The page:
Ultimate Resource List For Mobile Performance App Design

mobile-support-apps Prior to designing my mobile support app, Instructional Design Guru, I did a lot of reading and research to learn what was involved. Experienced instructional designers already have many of the skills needed for designing a mobile app. It’s just a matter of knowing what the puzzle pieces are and how to fit them together.

If you break it down into the five steps listed here, the design process seems manageable. I’ve listed guidelines and resources for each of the five steps. If you have some favorites that aren’t listed here, let us know in the Comments section.

Step 1: Strategize

Consider how a mobile strategy fits into your organization’s goals and the type of support that may be required. Here are some of the many functions that performance support apps can provide:

  • How to follow processes and procedures
  • Calculate and convert measurements
  • Language assistance
  • Visual examples in video or photos
  • Visual demonstrations
  • Collaboration with team members
  • Quick access to tech support
  • Access to forms
  • Ways for field workers to send data to home office
  • Text message reminders

The books and articles in this first step cover performance support, mobile strategies and mobile learning in one way or another. By the way, did you know there’s a Kindle app for reading the Kindle version of books on your desktop or iPad?

Books:

And some articles:


Step 2: Research

Understand the People and the Problem

Converse and engage with the people who will potentially use the app. Get a sense of what will solve their problems. For more on interviewing users:

Find Similar Solutions (if possible)

As you think about the needs and possible solutions, it helps to research apps that are in any way similar to your idea. You’ll find many reference apps on iTunes and Google Play that are resemble performance support in some way. Explore how the designers solved common issues, such as designing the user interface, organizing information and information presentation. Discover what works and doesn’t work.


Step 3: Know What to Consider

Here are the aspects of mobile performance design I think you need to consider.

1. How App Will Be Used

Consider the primary ways that people will use your app for assistance or in performing a task. Document these use case scenarios and reference them during the design process. This will keep your design aligned with the requirements. For example, if a person must use one hand to perform a task, he or she will need to use your app using only one hand. Mobile is all about context.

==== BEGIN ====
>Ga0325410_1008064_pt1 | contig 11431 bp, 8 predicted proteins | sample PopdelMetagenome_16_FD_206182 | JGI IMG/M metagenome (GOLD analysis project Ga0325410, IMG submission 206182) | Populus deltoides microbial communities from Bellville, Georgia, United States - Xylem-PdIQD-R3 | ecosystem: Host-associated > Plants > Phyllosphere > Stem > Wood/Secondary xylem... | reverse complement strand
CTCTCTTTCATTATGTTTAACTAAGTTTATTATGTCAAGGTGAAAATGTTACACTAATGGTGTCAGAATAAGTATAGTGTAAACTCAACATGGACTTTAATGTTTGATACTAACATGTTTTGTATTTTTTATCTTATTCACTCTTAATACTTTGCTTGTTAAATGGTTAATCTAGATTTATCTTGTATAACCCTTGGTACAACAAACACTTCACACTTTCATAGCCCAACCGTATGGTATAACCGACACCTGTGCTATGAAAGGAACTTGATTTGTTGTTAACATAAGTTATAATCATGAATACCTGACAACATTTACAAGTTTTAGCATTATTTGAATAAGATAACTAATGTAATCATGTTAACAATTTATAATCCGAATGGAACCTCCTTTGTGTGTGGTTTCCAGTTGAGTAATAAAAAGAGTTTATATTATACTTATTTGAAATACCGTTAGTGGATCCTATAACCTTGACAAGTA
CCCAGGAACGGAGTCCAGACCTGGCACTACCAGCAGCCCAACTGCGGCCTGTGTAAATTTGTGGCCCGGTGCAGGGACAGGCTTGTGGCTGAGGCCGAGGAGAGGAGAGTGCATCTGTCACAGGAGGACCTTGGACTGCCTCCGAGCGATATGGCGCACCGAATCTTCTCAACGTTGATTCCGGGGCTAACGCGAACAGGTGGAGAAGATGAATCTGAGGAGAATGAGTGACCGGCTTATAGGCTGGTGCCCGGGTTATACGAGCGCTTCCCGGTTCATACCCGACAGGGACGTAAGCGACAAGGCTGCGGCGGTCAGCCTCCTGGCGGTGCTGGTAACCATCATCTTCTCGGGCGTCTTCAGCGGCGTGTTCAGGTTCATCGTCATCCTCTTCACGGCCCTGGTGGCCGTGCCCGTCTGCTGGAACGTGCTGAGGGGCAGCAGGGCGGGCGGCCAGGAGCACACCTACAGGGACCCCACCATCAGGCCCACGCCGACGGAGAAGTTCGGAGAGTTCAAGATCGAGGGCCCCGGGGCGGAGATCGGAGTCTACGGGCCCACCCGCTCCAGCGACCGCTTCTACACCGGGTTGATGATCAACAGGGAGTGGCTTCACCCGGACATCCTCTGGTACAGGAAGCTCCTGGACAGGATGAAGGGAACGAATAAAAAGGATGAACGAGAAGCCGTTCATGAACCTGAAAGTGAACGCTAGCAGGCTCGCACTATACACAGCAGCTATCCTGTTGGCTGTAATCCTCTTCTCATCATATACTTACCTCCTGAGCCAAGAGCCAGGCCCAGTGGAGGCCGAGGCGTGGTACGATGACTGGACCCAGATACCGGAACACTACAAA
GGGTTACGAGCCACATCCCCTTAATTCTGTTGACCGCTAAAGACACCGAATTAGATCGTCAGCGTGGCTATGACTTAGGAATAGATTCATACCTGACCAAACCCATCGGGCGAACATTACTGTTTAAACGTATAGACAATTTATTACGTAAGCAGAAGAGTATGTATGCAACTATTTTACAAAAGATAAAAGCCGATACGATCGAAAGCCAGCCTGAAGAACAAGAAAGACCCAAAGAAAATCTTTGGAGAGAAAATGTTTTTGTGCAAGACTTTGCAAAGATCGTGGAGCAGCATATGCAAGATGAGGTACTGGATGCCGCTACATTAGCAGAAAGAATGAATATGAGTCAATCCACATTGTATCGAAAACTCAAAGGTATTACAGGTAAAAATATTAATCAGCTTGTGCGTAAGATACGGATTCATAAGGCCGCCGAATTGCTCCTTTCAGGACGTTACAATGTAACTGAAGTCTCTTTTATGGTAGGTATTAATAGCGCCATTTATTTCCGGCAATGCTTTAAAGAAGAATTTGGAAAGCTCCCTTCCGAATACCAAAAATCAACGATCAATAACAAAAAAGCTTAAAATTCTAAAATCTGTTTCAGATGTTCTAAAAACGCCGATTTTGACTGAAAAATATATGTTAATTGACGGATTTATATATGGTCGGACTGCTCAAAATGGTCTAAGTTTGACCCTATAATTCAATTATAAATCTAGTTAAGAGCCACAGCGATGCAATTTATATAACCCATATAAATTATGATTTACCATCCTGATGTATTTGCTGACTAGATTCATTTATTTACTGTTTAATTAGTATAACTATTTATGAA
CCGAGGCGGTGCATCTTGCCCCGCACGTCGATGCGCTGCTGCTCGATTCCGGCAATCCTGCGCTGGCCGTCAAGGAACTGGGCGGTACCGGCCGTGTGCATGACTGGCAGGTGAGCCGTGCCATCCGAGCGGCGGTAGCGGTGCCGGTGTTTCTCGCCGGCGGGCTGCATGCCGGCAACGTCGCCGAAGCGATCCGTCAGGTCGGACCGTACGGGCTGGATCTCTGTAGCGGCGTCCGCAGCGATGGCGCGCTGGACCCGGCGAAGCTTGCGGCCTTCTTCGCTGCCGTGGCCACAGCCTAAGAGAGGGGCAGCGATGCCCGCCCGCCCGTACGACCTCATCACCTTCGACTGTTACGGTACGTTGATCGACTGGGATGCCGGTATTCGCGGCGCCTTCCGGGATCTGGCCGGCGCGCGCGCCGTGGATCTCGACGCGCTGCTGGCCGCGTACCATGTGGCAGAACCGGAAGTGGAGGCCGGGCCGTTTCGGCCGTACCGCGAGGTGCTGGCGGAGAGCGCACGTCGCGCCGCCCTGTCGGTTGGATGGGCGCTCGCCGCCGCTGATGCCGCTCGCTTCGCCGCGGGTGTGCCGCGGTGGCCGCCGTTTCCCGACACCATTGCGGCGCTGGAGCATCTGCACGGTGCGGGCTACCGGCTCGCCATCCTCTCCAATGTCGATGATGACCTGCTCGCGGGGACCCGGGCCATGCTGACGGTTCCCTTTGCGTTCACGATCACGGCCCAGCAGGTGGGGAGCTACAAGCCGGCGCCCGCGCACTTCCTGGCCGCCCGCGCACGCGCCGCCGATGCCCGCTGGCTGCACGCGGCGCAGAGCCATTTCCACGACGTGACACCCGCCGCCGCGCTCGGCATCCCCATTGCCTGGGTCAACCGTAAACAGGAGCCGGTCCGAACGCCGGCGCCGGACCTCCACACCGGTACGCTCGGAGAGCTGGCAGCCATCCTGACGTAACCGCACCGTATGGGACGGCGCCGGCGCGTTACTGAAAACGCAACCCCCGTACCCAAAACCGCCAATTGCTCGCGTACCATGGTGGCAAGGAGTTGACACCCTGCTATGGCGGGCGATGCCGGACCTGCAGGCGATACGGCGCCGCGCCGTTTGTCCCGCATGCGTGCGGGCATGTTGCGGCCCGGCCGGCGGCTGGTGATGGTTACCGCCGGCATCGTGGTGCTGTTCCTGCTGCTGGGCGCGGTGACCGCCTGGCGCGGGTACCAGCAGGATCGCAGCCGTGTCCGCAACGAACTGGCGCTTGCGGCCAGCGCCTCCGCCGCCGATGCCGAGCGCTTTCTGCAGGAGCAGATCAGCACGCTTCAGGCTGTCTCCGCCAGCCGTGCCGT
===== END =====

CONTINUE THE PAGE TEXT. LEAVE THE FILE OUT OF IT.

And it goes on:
2. Information Structure

Sketch first. Then use a diagramming tool to determining how the information will be structured. This will affect the user interface. For example, will you use a hierarchy of information or a more flat structure? See more about structure for mobile here:

3. Available Gestures

  • Touch Gesture Cards: use to create printable cards of the core gestures and common actions of the multi-touch interface as well as unique actions associated with various mobile operating systems.
  • Touch Gesture Reference Guide: reference and icon system representing: core gestures, major user actions, object-related actions, navigating actions and drawing actions. These can be used in app design documentation.
  • Cue: public domain icon system that represents touch screen gestures. These can be used in app design documentation.

4. Mobile User Interface Design

Getting the UI right may be one of the most difficult parts of the design. Everything must be thought through carefully. These books may help.

Also see this documentation:

5. Visual Design for Small Screens

Designing for the small screen is quite different than designing screens for eLearning. Every design choice must consider the amount of screen real estate and the context of where and how the app will be used. Some things to think through are:

  • Colors
  • Typeface choices
  • Layout (more on this in the next section)

6. Icon Selection

You’ll need to consider which icons best represent each function. You may need to supply icons to your programmer if you require ones that are beyond the scope of the system. Here are some resources:

  • Iconic: free and open source icon set consisting of 171 marks in raster, vector and font formats.
  • Glyphish: 200 free mobile icons; inexpensive pro version with 400 icons
  • Mobile App Icons: 350 Icons for iOS, Android, & Windows Phone 7; free sample packs; color icons
  • Symbly: free large collection of icons and symbols for mobile apps and wireframes.

7. Where the App Will Reside

Consider whether the app will be native (reside on the phone), web-based, or hybrid. For more on this, see Mobile: Native Apps, Web Apps, and Hybrid Apps.

8. Which Phones

You know the choices. If you go with a native app, you may need to design for three different operating systems (iPhone, Android, Windows) and user interfaces.

9. Hardware and Sensors

You can take advantage of motion sensors, device-to-device communication, multimedia capabilities and more.


Step 4: Design

Sketching

Sketching is thinking. That’s why you should do it first. See these articles for inspiration and know-how:

And here are some mobile sketch templates and sketchpads:

Wireframe Tools

Wireframes are a visual framework that show the screen layout in black and white. Use your storyboarding skills to layout every screen of the app. These wireframe tools are good for designing and communicating screen layout without getting too distracted by colors and other elements.